Beware of Accounting Tricks: Smoothing the Rough Edges Off Year-to-Year Profit Fluctuations

By John A. Tracy

Keep your eye out for accounting tricks. You shouldn’t be surprised to learn that business managers are under tremendous pressure to make profit and keep profit on the up escalator year after year. Managers strive to make their numbers and to hit the milestone markers set for the business. Reporting a loss for the year, or even a dip below the profit trend line, is a red flag that stock analysts and investors view with alarm.

Everyone likes to see a steady upward trend line for profit; no one likes to see a profit curve that looks like a roller coaster. Most investors want a smooth journey and don’t like putting on their investment life preservers.

Managers can do certain things to deflate or inflate profit (net income) recorded in the year, which are referred to as profit smoothing techniques. Other names for these techniques are income smoothing and earnings management. Profit smoothing is like a white lie told for the good of the business and perhaps for the good of managers as well. Managers know that there’s always some noise in the accounting system. Profit smoothing muffles the noise.

The general view in the financial community is that profit smoothing is not nearly as serious as cooking the books, or juggling the books. These terms refer to deliberate, fraudulent accounting practices such as recording sales revenue that hasn’t happened or not recording expenses that have happened. Nevertheless, profit smoothing is still serious and, if carried too far, could be interpreted as accounting fraud. Managers have gone to jail for fraudulent financial statements.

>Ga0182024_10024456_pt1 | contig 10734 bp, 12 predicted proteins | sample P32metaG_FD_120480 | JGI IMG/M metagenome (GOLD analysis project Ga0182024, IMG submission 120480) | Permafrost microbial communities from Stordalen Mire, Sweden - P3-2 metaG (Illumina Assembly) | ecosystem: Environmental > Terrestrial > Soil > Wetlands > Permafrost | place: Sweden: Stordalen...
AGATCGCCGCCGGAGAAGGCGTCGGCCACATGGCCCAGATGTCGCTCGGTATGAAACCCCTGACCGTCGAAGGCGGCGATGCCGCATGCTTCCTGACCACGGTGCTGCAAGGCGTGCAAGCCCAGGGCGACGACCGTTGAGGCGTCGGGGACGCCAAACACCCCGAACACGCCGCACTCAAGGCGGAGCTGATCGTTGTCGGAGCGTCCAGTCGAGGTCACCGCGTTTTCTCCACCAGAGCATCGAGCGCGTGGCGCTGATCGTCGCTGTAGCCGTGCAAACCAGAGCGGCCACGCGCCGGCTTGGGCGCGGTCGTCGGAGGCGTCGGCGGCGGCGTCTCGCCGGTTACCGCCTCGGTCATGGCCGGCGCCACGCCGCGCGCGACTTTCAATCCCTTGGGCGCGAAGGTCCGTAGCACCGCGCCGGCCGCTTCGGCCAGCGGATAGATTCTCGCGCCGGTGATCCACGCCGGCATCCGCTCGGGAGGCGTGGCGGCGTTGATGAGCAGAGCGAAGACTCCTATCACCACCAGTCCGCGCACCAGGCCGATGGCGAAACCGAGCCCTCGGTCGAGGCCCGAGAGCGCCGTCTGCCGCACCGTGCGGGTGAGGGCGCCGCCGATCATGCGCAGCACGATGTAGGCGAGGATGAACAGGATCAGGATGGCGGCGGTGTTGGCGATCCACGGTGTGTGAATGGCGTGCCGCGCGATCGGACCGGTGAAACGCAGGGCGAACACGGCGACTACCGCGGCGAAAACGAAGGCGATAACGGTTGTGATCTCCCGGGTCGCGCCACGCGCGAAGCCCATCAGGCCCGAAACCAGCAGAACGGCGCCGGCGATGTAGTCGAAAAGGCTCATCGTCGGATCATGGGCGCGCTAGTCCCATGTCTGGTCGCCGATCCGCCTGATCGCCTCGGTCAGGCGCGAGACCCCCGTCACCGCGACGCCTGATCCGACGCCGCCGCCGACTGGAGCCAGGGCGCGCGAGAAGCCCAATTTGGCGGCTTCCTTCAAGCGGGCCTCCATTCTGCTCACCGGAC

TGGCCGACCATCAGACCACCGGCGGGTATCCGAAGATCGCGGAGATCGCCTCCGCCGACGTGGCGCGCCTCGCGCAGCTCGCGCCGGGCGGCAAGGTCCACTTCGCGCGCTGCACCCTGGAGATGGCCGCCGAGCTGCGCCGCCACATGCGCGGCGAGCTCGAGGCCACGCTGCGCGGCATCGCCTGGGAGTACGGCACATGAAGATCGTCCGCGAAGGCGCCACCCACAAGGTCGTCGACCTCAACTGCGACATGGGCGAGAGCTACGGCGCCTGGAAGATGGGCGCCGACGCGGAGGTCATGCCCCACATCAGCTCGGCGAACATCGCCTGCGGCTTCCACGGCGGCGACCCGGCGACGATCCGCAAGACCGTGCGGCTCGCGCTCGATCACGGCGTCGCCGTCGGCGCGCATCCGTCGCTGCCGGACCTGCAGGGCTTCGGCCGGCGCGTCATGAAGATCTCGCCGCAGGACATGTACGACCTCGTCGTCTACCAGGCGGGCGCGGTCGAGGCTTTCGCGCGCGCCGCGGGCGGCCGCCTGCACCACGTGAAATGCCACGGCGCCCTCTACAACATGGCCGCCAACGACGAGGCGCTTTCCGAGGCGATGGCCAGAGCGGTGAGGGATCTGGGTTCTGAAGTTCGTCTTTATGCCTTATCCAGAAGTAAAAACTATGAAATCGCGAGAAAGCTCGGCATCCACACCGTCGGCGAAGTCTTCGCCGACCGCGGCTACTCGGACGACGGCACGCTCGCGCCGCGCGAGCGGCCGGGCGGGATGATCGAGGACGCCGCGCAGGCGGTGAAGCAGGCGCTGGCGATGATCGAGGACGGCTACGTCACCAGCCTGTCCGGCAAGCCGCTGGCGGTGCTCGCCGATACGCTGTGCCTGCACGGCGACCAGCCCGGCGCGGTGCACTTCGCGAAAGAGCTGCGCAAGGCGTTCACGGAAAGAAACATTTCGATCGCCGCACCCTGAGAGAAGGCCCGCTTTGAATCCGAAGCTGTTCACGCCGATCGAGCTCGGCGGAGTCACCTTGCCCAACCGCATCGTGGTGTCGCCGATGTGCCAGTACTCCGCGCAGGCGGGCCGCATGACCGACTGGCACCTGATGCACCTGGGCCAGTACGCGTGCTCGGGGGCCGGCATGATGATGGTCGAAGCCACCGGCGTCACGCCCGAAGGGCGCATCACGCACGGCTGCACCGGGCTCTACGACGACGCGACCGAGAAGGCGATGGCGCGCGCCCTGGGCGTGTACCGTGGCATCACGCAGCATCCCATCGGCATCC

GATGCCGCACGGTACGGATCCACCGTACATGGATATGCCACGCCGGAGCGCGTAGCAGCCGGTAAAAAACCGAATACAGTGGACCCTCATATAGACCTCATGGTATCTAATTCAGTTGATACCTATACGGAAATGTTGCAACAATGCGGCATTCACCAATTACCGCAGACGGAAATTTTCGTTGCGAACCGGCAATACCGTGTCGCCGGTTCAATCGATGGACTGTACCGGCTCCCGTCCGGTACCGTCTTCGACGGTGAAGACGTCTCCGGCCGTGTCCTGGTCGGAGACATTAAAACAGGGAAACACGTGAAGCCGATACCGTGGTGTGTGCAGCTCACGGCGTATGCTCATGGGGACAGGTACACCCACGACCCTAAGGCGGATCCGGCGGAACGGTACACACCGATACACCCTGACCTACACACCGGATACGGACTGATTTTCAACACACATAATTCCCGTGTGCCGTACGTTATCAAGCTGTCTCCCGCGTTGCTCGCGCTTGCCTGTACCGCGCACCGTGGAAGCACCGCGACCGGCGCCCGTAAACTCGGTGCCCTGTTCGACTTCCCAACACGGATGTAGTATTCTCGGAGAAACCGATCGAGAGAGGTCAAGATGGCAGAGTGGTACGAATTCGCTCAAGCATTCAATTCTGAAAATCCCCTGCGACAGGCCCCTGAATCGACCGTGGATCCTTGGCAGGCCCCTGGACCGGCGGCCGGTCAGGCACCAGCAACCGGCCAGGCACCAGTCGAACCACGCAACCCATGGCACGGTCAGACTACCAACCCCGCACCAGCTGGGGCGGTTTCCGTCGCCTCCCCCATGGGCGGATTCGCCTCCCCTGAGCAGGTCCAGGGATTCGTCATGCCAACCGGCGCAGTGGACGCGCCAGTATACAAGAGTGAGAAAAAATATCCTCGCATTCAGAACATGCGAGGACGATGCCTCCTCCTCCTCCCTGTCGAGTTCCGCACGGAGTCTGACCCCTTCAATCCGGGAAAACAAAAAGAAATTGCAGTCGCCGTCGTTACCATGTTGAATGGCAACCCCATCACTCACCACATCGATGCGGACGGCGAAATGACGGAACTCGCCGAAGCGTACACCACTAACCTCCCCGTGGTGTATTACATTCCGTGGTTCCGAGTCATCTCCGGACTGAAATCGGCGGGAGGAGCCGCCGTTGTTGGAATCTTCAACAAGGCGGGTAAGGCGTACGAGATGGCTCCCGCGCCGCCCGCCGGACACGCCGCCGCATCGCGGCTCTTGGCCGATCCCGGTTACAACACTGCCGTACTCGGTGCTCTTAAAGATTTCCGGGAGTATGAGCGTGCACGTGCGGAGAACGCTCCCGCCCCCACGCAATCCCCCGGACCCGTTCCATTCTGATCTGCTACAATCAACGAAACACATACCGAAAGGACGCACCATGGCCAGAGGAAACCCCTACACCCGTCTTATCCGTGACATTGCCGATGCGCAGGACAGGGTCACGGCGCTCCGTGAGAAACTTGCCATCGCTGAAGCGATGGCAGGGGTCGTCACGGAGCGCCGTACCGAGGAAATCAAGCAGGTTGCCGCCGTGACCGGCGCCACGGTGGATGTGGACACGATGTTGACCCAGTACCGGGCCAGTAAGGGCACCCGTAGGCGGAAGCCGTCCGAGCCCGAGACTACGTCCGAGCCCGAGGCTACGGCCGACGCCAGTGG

Theoretically, having an audit by a CPA firm should root out any significant accounting fraud when the business is knowingly perpetrating the fraud or when it’s an innocent victim of fraud against the business. But in fact, there continue to be many embarrassing cases in which the CPA auditor failed to discover major fraud by or against the business.

The pressure on public companies

Managers of publicly owned corporations whose stock shares are actively traded are under intense pressure to keep profits steadily rising. Security analysts who follow a particular company make profit forecasts for the business, and their buy/hold/sell recommendations are based largely on these earnings forecasts. If a business fails to meet its own profit forecast or falls short of stock analysts’ forecasts, the market price of its stock shares usually takes a hit. Stock option and bonus incentive compensation plans are also strong motivations for achieving the profit goals set for the business.

The evidence is fairly strong that publicly owned businesses engage in some degree of profit smoothing. Frankly, it’s much harder to know whether private businesses do so. Private businesses don’t face the public scrutiny and expectations that public corporations do. On the other hand, key managers in a private business may have bonus arrangements that depend on recorded profit. In any case, business investors and managers should know about profit smoothing and how it’s done.

Compensatory effects

Most profit smoothing involves pushing some amount of revenue and/or expenses into years other than those in which they would normally be recorded. For example, if the president of a business wants to report more profit for the year, he or she can instruct the chief accountant to accelerate the recording of some sales revenue that normally wouldn’t be recorded until next year or to delay the recording of some expenses until next year that normally would be recorded this year.